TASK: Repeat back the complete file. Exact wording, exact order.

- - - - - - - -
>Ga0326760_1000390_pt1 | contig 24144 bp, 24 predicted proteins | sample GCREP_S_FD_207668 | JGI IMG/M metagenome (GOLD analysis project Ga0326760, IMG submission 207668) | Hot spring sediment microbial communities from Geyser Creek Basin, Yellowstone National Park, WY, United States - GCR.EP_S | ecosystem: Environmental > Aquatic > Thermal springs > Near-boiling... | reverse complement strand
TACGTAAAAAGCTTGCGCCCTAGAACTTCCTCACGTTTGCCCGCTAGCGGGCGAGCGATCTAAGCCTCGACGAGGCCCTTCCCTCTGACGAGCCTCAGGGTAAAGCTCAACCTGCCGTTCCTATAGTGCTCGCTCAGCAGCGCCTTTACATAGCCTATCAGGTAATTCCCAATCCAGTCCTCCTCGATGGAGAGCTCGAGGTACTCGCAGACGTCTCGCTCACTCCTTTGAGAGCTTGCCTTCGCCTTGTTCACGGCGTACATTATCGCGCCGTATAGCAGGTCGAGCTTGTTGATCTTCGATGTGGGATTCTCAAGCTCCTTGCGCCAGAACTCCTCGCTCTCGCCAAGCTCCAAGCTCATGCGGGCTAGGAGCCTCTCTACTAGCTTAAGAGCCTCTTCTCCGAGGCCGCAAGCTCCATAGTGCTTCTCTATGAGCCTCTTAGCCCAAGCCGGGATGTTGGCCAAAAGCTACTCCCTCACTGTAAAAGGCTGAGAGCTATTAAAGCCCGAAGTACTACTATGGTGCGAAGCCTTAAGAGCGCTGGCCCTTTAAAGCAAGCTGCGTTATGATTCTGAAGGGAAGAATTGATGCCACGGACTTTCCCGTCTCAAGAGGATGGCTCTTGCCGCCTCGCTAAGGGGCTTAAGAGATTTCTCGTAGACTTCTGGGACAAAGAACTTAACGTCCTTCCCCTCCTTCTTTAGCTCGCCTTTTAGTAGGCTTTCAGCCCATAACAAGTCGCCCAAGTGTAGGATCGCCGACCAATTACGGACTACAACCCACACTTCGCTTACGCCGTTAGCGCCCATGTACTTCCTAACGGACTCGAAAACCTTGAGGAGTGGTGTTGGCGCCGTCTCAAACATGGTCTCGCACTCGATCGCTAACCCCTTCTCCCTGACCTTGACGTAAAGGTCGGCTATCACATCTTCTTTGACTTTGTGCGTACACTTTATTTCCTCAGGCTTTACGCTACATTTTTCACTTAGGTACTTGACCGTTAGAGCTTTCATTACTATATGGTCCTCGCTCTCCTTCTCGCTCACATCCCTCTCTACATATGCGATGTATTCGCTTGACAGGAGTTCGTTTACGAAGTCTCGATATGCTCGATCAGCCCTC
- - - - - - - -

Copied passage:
>Ga0326760_1000390_pt1 | contig 24144 bp, 24 predicted proteins | sample GCREP_S_FD_207668 | JGI IMG/M metagenome (GOLD analysis project Ga0326760, IMG submission 207668) | Hot spring sediment microbial communities from Geyser Creek Basin, Yellowstone National Park, WY, United States - GCR.EP_S | ecosystem: Environmental > Aquatic > Thermal springs > Near-boiling... | reverse complement strand
TACGTAAAAAGCTTGCGCCCTAGAACTTCCTCACGTTTGCCCGCTAGCGGGCGAGCGATCTAAGCCTCGACGAGGCCCTTCCCTCTGACGAGCCTCAGGGTAAAGCTCAACCTGCCGTTCCTATAGTGCTCGCTCAGCAGCGCCTTTACATAGCCTATCAGGTAATTCCCAATCCAGTCCTCCTCGATGGAGAGCTCGAGGTACTCGCAGACGTCTCGCTCACTCCTTTGAGAGCTTGCCTTCGCCTTGTTCACGGCGTACATTATCGCGCCGTATAGCAGGTCGAGCTTGTTGATCTTCGATGTGGGATTCTCAAGCTCCTTGCGCCAGAACTCCTCGCTCTCGCCAAGCTCCAAGCTCATGCGGGCTAGGAGCCTCTCTACTAGCTTAAGAGCCTCTTCTCCGAGGCCGCAAGCTCCATAGTGCTTCTCTATGAGCCTCTTAGCCCAAGCCGGGATGTTGGCCAAAAGCTACTCCCTCACTGTAAAAGGCTGAGAGCTATTAAAGCCCGAAGTACTACTATGGTGCGAAGCCTTAAGAGCGCTGGCCCTTTAAAGCAAGCTGCGTTATGATTCTGAAGGGAAGAATTGATGCCACGGACTTTCCCGTCTCAAGAGGATGGCTCTTGCCGCCTCGCTAAGGGGCTTAAGAGATTTCTCGTAGACTTCTGGGACAAAGAACTTAACGTCCTTCCCCTCCTTCTTTAGCTCGCCTTTTAGTAGGCTTTCAGCCCATAACAAGTCGCCCAAGTGTAGGATCGCCGACCAATTACGGACTACAACCCACACTTCGCTTACGCCGTTAGCGCCCATGTACTTCCTAACGGACTCGAAAACCTTGAGGAGTGGTGTTGGCGCCGTCTCAAACATGGTCTCGCACTCGATCGCTAACCCCTTCTCCCTGACCTTGACGTAAAGGTCGGCTATCACATCTTCTTTGACTTTGTGCGTACACTTTATTTCCTCAGGCTTTACGCTACATTTTTCACTTAGGTACTTGACCGTTAGAGCTTTCATTACTATATGGTCCTCGCTCTCCTTCTCGCTCACATCCCTCTCTACATATGCGATGTATTCGCTTGACAGGAGTTCGTTTACGAAGTCTCGATATGCTCGATCAGCCCTC